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Arash Abizadeh |
Arash Abizadeh is an associate professor in the Department of Political Science and an associate member of the Department of Philosophy at McGill University.
Christian Barry |
Christian Barry is director of the Centre for Moral, Social, and Political Theory (CMSPT) in the School of Philosophy at the Research School of Social Sciences (RSSS), Australian National University. He also hosts Public Ethics Radio, an online audio broadcast with ethicists discussing timely and important practical dilemmas.
Bill Baue |
Bill Baue is co-director of Sea Change Media and co-host and producer of Sea Change Radio.
Noah Bopp |
Noah Bopp is director of The School for Ethics and Global Leadership, a semester-long program in Washington, D.C.
Joseph M. Cahalan |
Joseph Cahalan is president of the Xerox Foundation and vice president of communications and social responsibility at Xerox Corporation.
Arthur Caplan |
Arthur Caplan is Emmanuel and Robert Hart Professor of Bioethics, chair of the department of medical ethics, and director of the Center for Bioethics at the University of Pennsylvania.
John J. Davenport |
John Davenport is associate professor of philosophy at Fordham University in New York City.
Ethics in a Violent World (2005-2006) |
Focusing on the institutions regulating war and peace, this initiative engages scholars, policymakers, and concerned citizens through major public lectures, policy briefings, and journal articles.
U.S.-China MOOC Cooperation: Toward Educational Advancement | 05/20/15
Joel Alexander, Sophie Site Jia
Although MOOCs are booming in China, the country still faces structural and technical challenges. A U.S.-China partnership on MOOCs will offer educational benefits to the large labor force in China and an additional market to expanding MOOCs in the United States.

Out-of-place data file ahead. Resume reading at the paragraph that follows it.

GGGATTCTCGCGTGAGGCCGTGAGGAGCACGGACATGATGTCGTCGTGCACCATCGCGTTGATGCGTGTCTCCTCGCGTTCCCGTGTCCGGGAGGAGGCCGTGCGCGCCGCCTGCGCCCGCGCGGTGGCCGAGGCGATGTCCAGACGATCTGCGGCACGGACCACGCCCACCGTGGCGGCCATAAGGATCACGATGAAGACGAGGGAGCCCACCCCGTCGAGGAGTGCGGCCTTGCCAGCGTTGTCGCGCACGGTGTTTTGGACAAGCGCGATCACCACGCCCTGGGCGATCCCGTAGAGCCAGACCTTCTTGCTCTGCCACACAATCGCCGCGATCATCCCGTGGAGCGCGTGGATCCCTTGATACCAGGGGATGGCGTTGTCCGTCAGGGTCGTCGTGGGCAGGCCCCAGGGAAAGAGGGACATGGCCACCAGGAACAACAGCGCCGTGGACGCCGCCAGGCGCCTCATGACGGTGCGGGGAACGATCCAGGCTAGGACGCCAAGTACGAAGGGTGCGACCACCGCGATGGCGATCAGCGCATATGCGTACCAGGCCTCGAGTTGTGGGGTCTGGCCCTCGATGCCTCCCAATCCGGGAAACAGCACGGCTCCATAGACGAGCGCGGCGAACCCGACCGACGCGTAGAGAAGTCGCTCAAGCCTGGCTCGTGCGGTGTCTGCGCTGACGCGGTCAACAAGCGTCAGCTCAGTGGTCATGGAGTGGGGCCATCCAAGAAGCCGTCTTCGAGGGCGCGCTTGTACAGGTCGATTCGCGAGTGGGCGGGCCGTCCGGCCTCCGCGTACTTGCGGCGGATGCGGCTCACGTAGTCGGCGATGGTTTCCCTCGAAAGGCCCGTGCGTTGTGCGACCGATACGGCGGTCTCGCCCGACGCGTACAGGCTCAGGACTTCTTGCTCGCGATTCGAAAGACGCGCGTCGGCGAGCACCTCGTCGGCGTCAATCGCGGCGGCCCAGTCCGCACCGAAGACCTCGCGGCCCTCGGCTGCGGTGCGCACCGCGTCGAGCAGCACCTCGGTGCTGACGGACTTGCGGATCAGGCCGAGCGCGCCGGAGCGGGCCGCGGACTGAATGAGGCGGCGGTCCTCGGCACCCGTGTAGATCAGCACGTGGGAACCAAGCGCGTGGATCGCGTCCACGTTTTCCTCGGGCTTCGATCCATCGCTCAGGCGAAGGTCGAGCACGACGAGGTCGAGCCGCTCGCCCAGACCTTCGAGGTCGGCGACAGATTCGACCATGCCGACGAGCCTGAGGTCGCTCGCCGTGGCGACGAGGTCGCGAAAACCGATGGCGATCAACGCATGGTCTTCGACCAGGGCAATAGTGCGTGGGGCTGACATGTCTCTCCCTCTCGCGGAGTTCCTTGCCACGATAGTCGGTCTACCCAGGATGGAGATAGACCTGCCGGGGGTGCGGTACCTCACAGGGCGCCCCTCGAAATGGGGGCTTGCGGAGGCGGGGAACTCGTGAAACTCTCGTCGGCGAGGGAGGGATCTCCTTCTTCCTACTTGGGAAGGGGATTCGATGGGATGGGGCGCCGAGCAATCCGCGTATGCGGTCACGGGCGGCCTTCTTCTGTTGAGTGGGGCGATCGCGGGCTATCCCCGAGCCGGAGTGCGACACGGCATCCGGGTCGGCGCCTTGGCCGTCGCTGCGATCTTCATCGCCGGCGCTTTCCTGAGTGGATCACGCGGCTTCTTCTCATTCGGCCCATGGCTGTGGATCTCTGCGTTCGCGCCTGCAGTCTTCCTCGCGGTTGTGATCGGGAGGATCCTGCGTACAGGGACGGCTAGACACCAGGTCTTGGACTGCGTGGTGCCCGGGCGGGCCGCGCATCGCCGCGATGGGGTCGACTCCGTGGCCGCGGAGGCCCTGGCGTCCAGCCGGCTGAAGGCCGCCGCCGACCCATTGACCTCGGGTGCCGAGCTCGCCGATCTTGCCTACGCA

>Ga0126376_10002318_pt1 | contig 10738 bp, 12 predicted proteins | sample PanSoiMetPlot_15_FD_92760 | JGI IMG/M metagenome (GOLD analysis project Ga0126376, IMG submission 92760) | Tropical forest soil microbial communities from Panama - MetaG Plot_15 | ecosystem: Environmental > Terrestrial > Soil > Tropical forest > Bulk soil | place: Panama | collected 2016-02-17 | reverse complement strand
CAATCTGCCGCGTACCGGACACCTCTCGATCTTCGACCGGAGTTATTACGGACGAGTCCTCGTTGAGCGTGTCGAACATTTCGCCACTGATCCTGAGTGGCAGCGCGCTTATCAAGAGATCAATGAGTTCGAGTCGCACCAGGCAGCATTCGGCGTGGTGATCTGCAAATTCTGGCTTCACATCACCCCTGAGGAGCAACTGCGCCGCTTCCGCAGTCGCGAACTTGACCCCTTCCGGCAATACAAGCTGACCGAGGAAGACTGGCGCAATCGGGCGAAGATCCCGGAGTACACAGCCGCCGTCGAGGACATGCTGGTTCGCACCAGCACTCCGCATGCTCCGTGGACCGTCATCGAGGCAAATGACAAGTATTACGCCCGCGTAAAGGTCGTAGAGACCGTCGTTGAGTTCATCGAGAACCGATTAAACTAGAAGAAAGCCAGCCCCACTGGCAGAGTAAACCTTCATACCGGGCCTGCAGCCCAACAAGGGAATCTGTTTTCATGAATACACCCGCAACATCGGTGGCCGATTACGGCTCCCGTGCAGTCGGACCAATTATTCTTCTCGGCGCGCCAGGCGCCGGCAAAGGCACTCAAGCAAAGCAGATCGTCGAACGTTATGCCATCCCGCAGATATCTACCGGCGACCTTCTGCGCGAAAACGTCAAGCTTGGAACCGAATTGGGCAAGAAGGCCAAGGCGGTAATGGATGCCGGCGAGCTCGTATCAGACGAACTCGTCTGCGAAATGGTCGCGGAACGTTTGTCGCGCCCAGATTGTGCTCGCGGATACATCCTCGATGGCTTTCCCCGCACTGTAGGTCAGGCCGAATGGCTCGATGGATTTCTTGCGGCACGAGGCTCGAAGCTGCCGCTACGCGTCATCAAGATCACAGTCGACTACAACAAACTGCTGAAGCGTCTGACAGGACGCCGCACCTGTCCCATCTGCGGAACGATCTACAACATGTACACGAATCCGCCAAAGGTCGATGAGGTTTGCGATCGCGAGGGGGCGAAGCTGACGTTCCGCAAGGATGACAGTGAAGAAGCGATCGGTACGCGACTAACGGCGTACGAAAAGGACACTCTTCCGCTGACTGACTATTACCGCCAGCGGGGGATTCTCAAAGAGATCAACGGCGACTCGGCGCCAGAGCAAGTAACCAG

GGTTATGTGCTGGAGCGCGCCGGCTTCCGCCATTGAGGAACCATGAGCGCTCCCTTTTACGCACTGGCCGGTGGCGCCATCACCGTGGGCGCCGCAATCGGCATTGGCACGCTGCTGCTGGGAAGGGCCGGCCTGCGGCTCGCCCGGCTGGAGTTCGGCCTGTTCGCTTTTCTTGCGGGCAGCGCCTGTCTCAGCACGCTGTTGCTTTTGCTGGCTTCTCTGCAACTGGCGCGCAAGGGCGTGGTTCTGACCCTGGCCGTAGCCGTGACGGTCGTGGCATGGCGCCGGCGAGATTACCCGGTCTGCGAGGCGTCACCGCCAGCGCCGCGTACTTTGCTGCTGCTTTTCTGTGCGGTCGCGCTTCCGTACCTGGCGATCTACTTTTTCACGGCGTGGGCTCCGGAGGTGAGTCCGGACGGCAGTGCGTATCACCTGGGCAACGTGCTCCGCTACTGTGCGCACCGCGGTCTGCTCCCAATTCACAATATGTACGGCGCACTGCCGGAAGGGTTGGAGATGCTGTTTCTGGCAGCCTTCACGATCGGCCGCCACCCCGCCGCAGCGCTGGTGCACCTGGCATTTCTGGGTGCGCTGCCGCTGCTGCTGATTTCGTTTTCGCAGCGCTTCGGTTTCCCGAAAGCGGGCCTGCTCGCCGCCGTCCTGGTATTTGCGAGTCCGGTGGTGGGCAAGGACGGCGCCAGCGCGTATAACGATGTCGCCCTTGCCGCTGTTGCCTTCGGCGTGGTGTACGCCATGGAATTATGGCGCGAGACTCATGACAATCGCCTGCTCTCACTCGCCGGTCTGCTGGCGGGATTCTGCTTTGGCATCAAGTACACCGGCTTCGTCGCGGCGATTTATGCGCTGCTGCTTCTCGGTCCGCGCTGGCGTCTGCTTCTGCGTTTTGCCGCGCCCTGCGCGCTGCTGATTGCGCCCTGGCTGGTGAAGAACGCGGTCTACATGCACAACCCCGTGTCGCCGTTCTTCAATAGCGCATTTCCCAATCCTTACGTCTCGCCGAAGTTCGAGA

Addressing Modern-Day Slavery in the Trans-Pacific Partnership (TPP) | 05/20/15
Nubia Pena, Paolo Zabala Alfar
Of the world's 36 million trafficking victims, nearly two-thirds are from Asian countries. In order for the United States and Asia to have a promising future in trade, foreign policy negotiations, and mutual investment in socioeconomic development, there must be a closer collaboration to eradicate this terrible crime.
Teaching About Intractable Conflicts: The Olive Tree Initiative | 05/06/15
Daniel Brunstetter, Daniel Wehrenfennig
How can students learn to think more critically about conflicted regions and to engage people with different views in constructive dialogue? The Olive Tree Initiative combines a short study trip to a conflicted region, rigorous study both pre- and post-trip, and close mentorship that focuses on leadership development.
Is Downloading Really Stealing? The Ethics of Digital Piracy | 04/27/15
You wouldn't steal a car, you wouldn't steal a handbag, you wouldn't steal a television. But what about downloading pirated films? Is intellectual property infringement really morally equivalent with common theft, such as snatching someone's handbag? Read philosopher Christian Barry's take on this issue.